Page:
Floy Joy (1972)

This was the fourth of The Supremes' early seventies Motown albums. 

All of the songs contain songwriting input from the great Smokey Robinson, and you can tell. Just listen to the memorable opener - Your Wonderful Sweet Sweet Love which is, in my opinion, a true "forgotten" Motown classic. It is catchy, melodic, bassy and singalong at the dame time. Jean Terrell's vocals are superb on this. Wonderful stuff. The same applies to the hit single Floy Joy, which features a smoky vocal and irresistible guitar and vocal refrains from Mary Wilson and Jean Terrell. It is such a nostalgic memory of the early seventies for me.

A Heart Like Mine is a late-night, soulful romantic number with a lovely lead vocal from Mary Wilson. Over And Over has Terrell sounding just like Diana Ross and it has a real late sixties feel to it. Precious Little Things is a shuffling, rhythmic groove of a love song. The old "side two" started with a lengthy, funky groove in Now The Bitter, Now The Sweet, with new member Cindy Birdsong on lead vocals, an adventurous, brooding number with sight hints, for me, of Smokey Robinson's Just My Soul Responding. It is the most "adult", least commercial, most credible track on the album.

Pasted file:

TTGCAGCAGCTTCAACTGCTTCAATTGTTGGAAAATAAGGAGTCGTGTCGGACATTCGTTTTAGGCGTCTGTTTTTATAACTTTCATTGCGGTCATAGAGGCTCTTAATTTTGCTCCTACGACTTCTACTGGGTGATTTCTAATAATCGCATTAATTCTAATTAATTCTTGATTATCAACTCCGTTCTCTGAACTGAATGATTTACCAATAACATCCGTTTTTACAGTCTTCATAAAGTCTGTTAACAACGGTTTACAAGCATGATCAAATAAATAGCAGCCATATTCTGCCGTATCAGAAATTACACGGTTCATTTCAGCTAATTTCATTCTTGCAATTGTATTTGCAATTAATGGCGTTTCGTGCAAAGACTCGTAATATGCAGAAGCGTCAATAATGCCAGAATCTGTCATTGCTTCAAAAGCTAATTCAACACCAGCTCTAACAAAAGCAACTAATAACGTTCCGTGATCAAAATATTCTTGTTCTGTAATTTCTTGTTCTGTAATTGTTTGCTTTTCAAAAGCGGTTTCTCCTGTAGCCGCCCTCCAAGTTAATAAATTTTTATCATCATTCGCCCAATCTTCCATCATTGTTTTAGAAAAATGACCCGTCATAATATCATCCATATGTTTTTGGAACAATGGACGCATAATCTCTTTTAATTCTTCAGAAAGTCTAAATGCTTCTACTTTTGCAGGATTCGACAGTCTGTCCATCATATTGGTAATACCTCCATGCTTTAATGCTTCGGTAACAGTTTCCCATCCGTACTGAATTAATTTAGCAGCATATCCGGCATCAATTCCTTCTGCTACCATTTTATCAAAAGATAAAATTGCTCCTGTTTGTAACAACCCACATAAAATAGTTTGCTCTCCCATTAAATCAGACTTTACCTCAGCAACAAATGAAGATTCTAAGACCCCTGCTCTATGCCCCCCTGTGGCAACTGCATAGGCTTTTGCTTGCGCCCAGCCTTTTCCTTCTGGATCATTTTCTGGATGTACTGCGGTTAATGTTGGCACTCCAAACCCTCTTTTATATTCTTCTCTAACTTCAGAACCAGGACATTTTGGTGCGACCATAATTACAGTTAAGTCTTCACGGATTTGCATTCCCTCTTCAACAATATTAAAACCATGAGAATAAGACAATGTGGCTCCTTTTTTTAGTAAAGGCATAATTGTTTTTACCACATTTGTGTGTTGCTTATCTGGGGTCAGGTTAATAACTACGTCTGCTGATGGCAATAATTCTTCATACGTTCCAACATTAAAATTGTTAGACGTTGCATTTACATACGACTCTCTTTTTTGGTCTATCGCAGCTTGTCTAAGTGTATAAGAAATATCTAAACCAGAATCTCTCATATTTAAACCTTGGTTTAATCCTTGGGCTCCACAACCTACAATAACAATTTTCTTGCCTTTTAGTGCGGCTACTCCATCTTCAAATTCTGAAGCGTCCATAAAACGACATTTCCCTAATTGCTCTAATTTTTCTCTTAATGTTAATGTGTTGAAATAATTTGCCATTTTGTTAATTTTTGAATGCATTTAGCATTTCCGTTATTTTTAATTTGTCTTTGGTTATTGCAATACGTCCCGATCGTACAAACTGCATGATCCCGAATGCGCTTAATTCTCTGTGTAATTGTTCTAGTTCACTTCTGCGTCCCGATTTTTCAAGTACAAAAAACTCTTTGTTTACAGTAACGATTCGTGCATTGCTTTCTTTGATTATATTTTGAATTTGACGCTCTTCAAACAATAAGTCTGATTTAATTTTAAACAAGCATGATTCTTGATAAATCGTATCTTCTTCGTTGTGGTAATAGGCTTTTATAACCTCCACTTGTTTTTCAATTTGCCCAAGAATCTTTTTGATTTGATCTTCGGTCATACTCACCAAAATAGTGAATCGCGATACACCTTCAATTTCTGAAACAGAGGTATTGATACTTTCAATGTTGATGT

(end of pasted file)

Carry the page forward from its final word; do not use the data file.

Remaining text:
Automatically Sunshine has Terrell and Wilson sharing vocals once more on the well-known and irresistibly appealing hit single. 

The Wisdom Of Love is a laid-back, sleepy soulful groove. All very tuneful and relaxing. Oh Be My Love has a killer buzzy guitar intro and a funky rhythm to it with some delicious drum work. This was a typical, very short early seventies album, as was so often the case, but in my view it is a better collection than the previous year's Touch, indisputably due to Smokey Robinson's expert input.

The Supremes & The Four Tops - The Magnificent Seven (1970)